The girl growled. “I hope you’re ready to finish that!”
She charged again, her arms sturdy and fearless, wounds leaking blood as if she were in no pain at all. Rebecca was almost distracted by her eagerness, noticing merely a moment before the blade would sink into the meat of her shoulder. She turned on her heels just enough to turn what would have been a deep downward stab into a long outer scratch. Then, she replied with a swift elbow to the girl’s jaw. To add to the momentum, she added a knee to the girl’s gut, just to keep her down. But she didn’t go down. She took the blows, only slightly shaken, and made to slice again, drawing a slim line of blood from the neck.
Rebecca kicked again, this time at the girl’s inner ankle, finally sending her to the floor. As she came down, Rebecca twisted the knife from her hand in one swift turn, onto the carpet beside her. She swiped it backwards with her heel, then kicked the girl once more for good measure, the pressure of her instep against the girl’s solar plexus winding her.
“Are you going to get out of my house now,” Rebecca asked, “or do I have to put you out?”
“What?” The girl wheezed. “No ‘or I’ll call the cops’?”
“I’d like to think a good ass-kicking’s rehabilitation enough.”
The girl scoffed. “Of course. You’re a servant of the swan, all right. Always playing with their food.” She finally glanced at her wounds, at the thin lakes of blood between them. “But I won’t give you the luxury.”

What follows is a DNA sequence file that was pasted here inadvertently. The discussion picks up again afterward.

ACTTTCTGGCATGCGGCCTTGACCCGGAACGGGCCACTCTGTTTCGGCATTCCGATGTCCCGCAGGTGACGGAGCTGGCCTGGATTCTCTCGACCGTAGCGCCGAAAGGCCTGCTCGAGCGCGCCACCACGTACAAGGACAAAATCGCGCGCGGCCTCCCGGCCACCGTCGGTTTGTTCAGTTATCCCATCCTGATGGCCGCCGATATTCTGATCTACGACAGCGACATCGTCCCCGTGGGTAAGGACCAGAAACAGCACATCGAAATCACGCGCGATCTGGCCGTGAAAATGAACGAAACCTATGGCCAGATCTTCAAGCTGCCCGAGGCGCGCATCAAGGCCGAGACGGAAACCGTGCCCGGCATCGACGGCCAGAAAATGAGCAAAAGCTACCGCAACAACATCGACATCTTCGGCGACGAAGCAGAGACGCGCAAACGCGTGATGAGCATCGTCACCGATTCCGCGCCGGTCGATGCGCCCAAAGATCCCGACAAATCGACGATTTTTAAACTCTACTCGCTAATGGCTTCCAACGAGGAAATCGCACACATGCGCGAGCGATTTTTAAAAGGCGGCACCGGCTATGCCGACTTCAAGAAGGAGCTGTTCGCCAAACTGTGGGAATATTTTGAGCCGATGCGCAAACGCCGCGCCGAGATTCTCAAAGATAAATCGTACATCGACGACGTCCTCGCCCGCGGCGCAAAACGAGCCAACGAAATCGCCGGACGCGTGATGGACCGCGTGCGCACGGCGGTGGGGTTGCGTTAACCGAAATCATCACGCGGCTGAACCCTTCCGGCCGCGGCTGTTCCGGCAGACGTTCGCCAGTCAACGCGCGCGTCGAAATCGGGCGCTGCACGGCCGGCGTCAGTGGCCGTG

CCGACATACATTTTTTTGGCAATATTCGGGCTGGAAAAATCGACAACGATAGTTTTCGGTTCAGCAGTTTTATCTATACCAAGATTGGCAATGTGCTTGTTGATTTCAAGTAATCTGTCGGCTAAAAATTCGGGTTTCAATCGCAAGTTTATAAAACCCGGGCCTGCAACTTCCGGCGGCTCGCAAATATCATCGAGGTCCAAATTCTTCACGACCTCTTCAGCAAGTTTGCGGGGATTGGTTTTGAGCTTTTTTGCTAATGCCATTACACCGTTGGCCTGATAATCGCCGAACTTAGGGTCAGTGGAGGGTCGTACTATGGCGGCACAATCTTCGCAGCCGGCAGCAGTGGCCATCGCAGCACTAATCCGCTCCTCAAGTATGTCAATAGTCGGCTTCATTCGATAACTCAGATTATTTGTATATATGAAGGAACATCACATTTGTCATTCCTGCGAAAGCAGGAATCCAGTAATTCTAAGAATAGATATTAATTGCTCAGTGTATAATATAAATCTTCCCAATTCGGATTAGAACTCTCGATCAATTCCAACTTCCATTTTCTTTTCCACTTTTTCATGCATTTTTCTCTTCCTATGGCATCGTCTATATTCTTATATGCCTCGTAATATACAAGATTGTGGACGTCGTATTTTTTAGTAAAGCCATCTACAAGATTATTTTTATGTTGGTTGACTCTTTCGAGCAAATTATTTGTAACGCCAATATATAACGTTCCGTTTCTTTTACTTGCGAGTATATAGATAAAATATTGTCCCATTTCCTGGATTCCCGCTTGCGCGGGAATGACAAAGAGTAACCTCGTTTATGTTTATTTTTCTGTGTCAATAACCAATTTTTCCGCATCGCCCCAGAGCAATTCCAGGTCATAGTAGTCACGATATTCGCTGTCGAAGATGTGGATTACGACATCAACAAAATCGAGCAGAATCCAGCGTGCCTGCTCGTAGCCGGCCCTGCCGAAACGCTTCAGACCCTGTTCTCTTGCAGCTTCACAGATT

“What kinda… What kind of person did you take me for? Did you forget that you broke into my house to kill me?”
“I came to save…” The girl let out a hollow cough, and briefly Rebecca was scared that she had gone too far again, like she used to when she was little. “I came to keep the door closed. If you’re going to stop me, then kill me, or I will get up.”
“You probably won’t.” Rebecca fought the desire to step on a wound, to open up the biggest of them with as much pressure as she could, to hear the girl scream. She didn’t actually want to do that. She knew this. But some other part really did. Wanted to enjoy hurting something that deserved it. “Just… go.”
The girl strained to lift herself up, and Rebecca stepped back, prepared for another fight. But the girl couldn’t find the energy in her. She fell and winced, then scrambled again and finally got up, pained, struggling to find breath. “More will come. My goddess will come for you. And if you’ve opened the door, I swear, she will destroy you.”
The girl limped out of the room and down the stairs. Rebecca leaned against the wall with a sigh, watching the silhouette of the girl rush past the street as if she were barely bleeding at all. Then, for a moment, her eyes settled on the walls again, on all the little evidences that someone kinder and cooler used to sleep in this room, and she sighed again. She glanced at the blood on the door and let out the littlest of whispers. “I’m sorry.”
Rebecca ran down to the kitchen again and picked up the receiver of the landline hung on the wall. She shook her head, thinking over a dozen little things, before finally dialing a number. It rang but once before someone picked up.
“Tucker? Can you come over?”
Tucker barely took a half an hour to get there. His eyes were wide, and he stepped out of his car out of breath. “Bex? You okay?”
Rebecca sighed, fidgeting in front of the open front door. “No.”